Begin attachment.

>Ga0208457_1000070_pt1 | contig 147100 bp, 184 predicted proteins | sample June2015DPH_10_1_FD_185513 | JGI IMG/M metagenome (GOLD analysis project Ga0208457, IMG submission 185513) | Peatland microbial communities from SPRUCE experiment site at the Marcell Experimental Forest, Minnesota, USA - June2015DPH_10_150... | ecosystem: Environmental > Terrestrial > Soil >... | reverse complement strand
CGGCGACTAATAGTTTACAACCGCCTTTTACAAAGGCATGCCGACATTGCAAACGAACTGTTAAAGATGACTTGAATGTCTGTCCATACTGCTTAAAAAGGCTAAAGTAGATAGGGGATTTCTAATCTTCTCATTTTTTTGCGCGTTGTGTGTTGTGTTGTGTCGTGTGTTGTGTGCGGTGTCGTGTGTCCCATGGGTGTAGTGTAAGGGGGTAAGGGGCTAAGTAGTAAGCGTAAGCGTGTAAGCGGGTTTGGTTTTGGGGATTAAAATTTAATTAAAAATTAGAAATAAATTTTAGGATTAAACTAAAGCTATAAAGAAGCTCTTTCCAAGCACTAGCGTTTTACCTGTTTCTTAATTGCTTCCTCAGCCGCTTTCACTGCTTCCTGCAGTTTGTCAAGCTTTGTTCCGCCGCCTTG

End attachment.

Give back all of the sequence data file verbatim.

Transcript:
>Ga0208457_1000070_pt1 | contig 147100 bp, 184 predicted proteins | sample June2015DPH_10_1_FD_185513 | JGI IMG/M metagenome (GOLD analysis project Ga0208457, IMG submission 185513) | Peatland microbial communities from SPRUCE experiment site at the Marcell Experimental Forest, Minnesota, USA - June2015DPH_10_150... | ecosystem: Environmental > Terrestrial > Soil >... | reverse complement strand
CGGCGACTAATAGTTTACAACCGCCTTTTACAAAGGCATGCCGACATTGCAAACGAACTGTTAAAGATGACTTGAATGTCTGTCCATACTGCTTAAAAAGGCTAAAGTAGATAGGGGATTTCTAATCTTCTCATTTTTTTGCGCGTTGTGTGTTGTGTTGTGTCGTGTGTTGTGTGCGGTGTCGTGTGTCCCATGGGTGTAGTGTAAGGGGGTAAGGGGCTAAGTAGTAAGCGTAAGCGTGTAAGCGGGTTTGGTTTTGGGGATTAAAATTTAATTAAAAATTAGAAATAAATTTTAGGATTAAACTAAAGCTATAAAGAAGCTCTTTCCAAGCACTAGCGTTTTACCTGTTTCTTAATTGCTTCCTCAGCCGCTTTCACTGCTTCCTGCAGTTTGTCAAGCTTTGTTCCGCCGCCTTG